Charismatic renewal for people who value liturgy

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Image credit: Crosswalk

By Andrew Brown

“You don’t have to go to church and feel worse about Christianity’s future prospects by the end of the service than you did before. It seems a modest target.” This is the news that Christopher Landau is trying to bring to dispirited Anglican parishes.

Dr Landau has an unusually varied CV. He was for two years the religious affairs correspondent of the BBC World Service, a promotion he earnt from a previous role as a reporter for Radio 4’s World at One, where he got one of the best stories of the year [2008], when Rowan Williams, then Archbishop of Canterbury, told him that the advent of Sharia — Islamic law — was inevitable in this country. 

After that, he trained for ordination at Ripon College, Cuddesdon, just outside Oxford, and then after a curacy in London spent four years at the charismatic evangelical church St Aldate’s in Oxford. His doctorate, in Christian Ethics, was published earlier this year by SCM Press as ‘A Theology of Disagreement’.

Now he is attempting to bring the fruits of the charismatic revival to churches for whom the term “charismatic evangelical” is distinctly off-putting.

The charismatic renewal that started in the 1960s, he says, “has largely morphed into a church tradition called charismatic evangelical”. This often involves large congregations, loud modern music, a distaste for liturgy, and uplifting PowerPoints. 

“I’m trying to foster renewal in a way that is accessible and approachable for those who do value liturgy or tradition and see that as part of the absolute bedrock of their expression of faith.

“It’s possible to talk about these things in the shorthand of a New Wine festival, and it be heard as pretty alienating by a significant proportion of the church which just doesn’t use that terminology and language. And of course, as we well know, there is plenty of mutual mistrust and suspicion between the different parts of the church.”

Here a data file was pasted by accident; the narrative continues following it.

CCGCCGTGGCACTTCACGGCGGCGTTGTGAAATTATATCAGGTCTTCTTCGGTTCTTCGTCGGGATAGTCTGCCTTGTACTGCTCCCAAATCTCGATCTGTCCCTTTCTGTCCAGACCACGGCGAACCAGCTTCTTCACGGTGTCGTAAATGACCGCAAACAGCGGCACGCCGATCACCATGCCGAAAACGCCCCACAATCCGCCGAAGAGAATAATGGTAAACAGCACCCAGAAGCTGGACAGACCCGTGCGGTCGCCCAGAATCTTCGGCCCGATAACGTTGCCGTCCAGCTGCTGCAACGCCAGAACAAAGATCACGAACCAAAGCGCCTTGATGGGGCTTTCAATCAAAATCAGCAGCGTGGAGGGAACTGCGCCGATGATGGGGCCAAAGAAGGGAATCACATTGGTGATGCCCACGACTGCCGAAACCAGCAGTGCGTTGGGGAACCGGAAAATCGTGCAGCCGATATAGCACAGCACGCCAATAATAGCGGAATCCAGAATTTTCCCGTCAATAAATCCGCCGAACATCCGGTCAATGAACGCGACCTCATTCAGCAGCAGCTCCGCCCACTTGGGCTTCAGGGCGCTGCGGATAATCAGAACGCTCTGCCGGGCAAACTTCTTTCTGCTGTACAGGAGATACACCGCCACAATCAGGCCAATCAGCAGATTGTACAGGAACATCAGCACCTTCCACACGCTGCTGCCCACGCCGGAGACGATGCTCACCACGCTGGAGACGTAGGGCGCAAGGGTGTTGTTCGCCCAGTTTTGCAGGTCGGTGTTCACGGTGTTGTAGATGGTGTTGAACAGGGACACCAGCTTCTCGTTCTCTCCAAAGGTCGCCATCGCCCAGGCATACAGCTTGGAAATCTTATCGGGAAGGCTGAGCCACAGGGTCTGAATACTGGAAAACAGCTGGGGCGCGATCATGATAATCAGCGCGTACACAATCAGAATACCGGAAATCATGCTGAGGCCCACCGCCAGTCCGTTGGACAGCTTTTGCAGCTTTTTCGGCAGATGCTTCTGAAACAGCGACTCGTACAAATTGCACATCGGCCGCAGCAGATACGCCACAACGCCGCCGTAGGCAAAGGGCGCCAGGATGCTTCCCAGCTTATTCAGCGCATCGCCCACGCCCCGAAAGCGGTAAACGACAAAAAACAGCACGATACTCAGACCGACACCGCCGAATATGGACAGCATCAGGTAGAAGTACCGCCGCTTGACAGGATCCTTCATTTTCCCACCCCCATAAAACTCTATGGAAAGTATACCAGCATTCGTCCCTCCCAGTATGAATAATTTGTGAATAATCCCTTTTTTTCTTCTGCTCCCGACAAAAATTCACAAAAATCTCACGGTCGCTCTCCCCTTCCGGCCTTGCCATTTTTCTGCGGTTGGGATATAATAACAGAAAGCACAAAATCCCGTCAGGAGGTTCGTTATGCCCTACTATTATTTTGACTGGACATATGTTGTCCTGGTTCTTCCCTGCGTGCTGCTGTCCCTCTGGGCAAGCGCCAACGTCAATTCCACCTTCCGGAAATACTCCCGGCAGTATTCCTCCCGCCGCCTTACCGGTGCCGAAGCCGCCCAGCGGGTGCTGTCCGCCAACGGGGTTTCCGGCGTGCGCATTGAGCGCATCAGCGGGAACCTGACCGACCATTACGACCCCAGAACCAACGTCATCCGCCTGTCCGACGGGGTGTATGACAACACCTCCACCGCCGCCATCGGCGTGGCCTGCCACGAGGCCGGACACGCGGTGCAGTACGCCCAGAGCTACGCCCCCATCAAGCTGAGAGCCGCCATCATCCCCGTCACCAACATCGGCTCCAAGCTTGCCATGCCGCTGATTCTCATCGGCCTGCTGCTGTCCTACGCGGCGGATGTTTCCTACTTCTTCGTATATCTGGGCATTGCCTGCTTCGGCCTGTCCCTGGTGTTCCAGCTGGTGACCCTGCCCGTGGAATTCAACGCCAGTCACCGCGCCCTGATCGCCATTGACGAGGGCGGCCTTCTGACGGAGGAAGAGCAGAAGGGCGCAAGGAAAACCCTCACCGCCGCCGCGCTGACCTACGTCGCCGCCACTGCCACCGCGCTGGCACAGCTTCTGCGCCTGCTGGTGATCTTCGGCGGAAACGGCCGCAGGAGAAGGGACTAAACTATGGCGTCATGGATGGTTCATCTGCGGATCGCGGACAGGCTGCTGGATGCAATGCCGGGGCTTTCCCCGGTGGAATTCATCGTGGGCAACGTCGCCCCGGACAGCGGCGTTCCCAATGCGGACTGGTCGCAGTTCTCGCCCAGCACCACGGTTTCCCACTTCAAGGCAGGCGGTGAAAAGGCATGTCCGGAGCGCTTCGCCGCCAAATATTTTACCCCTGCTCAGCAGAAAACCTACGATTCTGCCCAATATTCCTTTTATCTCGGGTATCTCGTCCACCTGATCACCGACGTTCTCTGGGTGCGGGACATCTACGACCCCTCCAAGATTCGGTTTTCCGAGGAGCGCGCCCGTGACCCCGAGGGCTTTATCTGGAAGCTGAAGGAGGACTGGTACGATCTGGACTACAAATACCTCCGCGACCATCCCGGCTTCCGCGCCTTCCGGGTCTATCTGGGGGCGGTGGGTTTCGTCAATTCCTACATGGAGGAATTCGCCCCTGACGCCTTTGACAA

So, he says, he is “trying to look for the stuff which is inherently and intrinsically of God, and try not to let the cultural stuff get in the way”.

“We’re trying to work with the absolute reality of where the church currently is at, and say that that’s an adequate starting point, rather than making a church of 30 or 40 people on a Sunday feel inadequate because it’s not 120 people, or even 220.”

Dr Landau, a trustee of the Religion Media Centre, is now director of “ReSource”, an organisation that descends from the Fountain Trust, the first Anglican charismatic organisation, which was founded in 1964. Most of the time, he says, he is responding to invitations from parishes or priests. He believes that without the kind of conviction of God’s presence he is trying to open people to, the Church of England will simply continue to shrink. 

“The question often that contemporary, British Christians have to ask is do they believe that their faith opens a window onto something profound and even life-changing for them? The Christian who’s been filled with the spirit has this deposit of living water within them.”

When that is true, he says, “mission isn’t something that you’re constantly striving at through gritted teeth and human effort. Rather, it overflows from within as something that is inherently attractive — something which I — rightly or wrongly — would associate with the work of the Holy Spirit.”

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